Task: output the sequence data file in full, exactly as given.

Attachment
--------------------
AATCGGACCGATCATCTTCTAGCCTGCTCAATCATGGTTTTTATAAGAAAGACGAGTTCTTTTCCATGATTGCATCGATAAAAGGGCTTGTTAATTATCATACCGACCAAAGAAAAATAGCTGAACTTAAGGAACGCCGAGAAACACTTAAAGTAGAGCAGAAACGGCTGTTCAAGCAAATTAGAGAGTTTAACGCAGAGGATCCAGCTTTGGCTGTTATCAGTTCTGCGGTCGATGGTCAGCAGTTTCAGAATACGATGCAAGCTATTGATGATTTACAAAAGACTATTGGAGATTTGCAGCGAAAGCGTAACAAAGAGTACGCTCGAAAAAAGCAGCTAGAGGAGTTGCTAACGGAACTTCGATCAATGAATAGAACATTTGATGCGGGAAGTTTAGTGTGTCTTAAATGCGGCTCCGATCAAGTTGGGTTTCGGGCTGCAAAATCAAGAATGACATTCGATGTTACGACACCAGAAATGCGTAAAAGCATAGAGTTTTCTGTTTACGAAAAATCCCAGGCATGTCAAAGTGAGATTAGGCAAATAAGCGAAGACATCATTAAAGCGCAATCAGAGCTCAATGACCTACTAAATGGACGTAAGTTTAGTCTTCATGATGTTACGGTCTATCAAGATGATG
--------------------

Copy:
AATCGGACCGATCATCTTCTAGCCTGCTCAATCATGGTTTTTATAAGAAAGACGAGTTCTTTTCCATGATTGCATCGATAAAAGGGCTTGTTAATTATCATACCGACCAAAGAAAAATAGCTGAACTTAAGGAACGCCGAGAAACACTTAAAGTAGAGCAGAAACGGCTGTTCAAGCAAATTAGAGAGTTTAACGCAGAGGATCCAGCTTTGGCTGTTATCAGTTCTGCGGTCGATGGTCAGCAGTTTCAGAATACGATGCAAGCTATTGATGATTTACAAAAGACTATTGGAGATTTGCAGCGAAAGCGTAACAAAGAGTACGCTCGAAAAAAGCAGCTAGAGGAGTTGCTAACGGAACTTCGATCAATGAATAGAACATTTGATGCGGGAAGTTTAGTGTGTCTTAAATGCGGCTCCGATCAAGTTGGGTTTCGGGCTGCAAAATCAAGAATGACATTCGATGTTACGACACCAGAAATGCGTAAAAGCATAGAGTTTTCTGTTTACGAAAAATCCCAGGCATGTCAAAGTGAGATTAGGCAAATAAGCGAAGACATCATTAAAGCGCAATCAGAGCTCAATGACCTACTAAATGGACGTAAGTTTAGTCTTCATGATGTTACGGTCTATCAAGATGATG